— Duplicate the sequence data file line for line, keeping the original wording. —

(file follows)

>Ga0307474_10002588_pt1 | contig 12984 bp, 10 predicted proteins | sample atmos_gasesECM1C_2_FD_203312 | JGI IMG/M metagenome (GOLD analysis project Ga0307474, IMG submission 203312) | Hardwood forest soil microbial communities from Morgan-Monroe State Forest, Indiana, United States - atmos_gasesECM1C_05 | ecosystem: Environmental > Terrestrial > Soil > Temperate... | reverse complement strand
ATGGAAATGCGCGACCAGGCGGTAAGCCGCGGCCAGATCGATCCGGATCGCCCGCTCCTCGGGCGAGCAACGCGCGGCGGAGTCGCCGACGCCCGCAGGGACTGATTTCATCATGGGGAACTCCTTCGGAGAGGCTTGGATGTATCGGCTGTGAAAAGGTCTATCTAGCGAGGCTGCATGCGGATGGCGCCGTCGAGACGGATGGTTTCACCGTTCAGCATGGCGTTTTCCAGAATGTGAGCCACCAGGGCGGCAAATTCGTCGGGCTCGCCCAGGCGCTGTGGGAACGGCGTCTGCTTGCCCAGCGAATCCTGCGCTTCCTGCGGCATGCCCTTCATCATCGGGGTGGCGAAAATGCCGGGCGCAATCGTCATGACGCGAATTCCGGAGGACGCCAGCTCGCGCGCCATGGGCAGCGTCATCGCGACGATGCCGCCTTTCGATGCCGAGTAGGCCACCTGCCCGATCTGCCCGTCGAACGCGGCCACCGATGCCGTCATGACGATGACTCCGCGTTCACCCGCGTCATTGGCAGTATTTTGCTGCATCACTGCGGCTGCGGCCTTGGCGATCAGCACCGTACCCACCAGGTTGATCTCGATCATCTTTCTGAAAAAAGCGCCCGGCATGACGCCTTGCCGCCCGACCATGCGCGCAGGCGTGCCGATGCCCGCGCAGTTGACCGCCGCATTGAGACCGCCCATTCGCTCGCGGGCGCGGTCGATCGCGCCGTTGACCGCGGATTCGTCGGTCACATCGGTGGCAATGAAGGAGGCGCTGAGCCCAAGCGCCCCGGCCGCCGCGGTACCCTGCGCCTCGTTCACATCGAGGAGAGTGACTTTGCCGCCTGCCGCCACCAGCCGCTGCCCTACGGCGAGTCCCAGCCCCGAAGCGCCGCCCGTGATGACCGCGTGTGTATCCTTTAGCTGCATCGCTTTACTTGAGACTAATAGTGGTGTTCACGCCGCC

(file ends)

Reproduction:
>Ga0307474_10002588_pt1 | contig 12984 bp, 10 predicted proteins | sample atmos_gasesECM1C_2_FD_203312 | JGI IMG/M metagenome (GOLD analysis project Ga0307474, IMG submission 203312) | Hardwood forest soil microbial communities from Morgan-Monroe State Forest, Indiana, United States - atmos_gasesECM1C_05 | ecosystem: Environmental > Terrestrial > Soil > Temperate... | reverse complement strand
ATGGAAATGCGCGACCAGGCGGTAAGCCGCGGCCAGATCGATCCGGATCGCCCGCTCCTCGGGCGAGCAACGCGCGGCGGAGTCGCCGACGCCCGCAGGGACTGATTTCATCATGGGGAACTCCTTCGGAGAGGCTTGGATGTATCGGCTGTGAAAAGGTCTATCTAGCGAGGCTGCATGCGGATGGCGCCGTCGAGACGGATGGTTTCACCGTTCAGCATGGCGTTTTCCAGAATGTGAGCCACCAGGGCGGCAAATTCGTCGGGCTCGCCCAGGCGCTGTGGGAACGGCGTCTGCTTGCCCAGCGAATCCTGCGCTTCCTGCGGCATGCCCTTCATCATCGGGGTGGCGAAAATGCCGGGCGCAATCGTCATGACGCGAATTCCGGAGGACGCCAGCTCGCGCGCCATGGGCAGCGTCATCGCGACGATGCCGCCTTTCGATGCCGAGTAGGCCACCTGCCCGATCTGCCCGTCGAACGCGGCCACCGATGCCGTCATGACGATGACTCCGCGTTCACCCGCGTCATTGGCAGTATTTTGCTGCATCACTGCGGCTGCGGCCTTGGCGATCAGCACCGTACCCACCAGGTTGATCTCGATCATCTTTCTGAAAAAAGCGCCCGGCATGACGCCTTGCCGCCCGACCATGCGCGCAGGCGTGCCGATGCCCGCGCAGTTGACCGCCGCATTGAGACCGCCCATTCGCTCGCGGGCGCGGTCGATCGCGCCGTTGACCGCGGATTCGTCGGTCACATCGGTGGCAATGAAGGAGGCGCTGAGCCCAAGCGCCCCGGCCGCCGCGGTACCCTGCGCCTCGTTCACATCGAGGAGAGTGACTTTGCCGCCTGCCGCCACCAGCCGCTGCCCTACGGCGAGTCCCAGCCCCGAAGCGCCGCCCGTGATGACCGCGTGTGTATCCTTTAGCTGCATCGCTTTACTTGAGACTAATAGTGGTGTTCACGCCGCC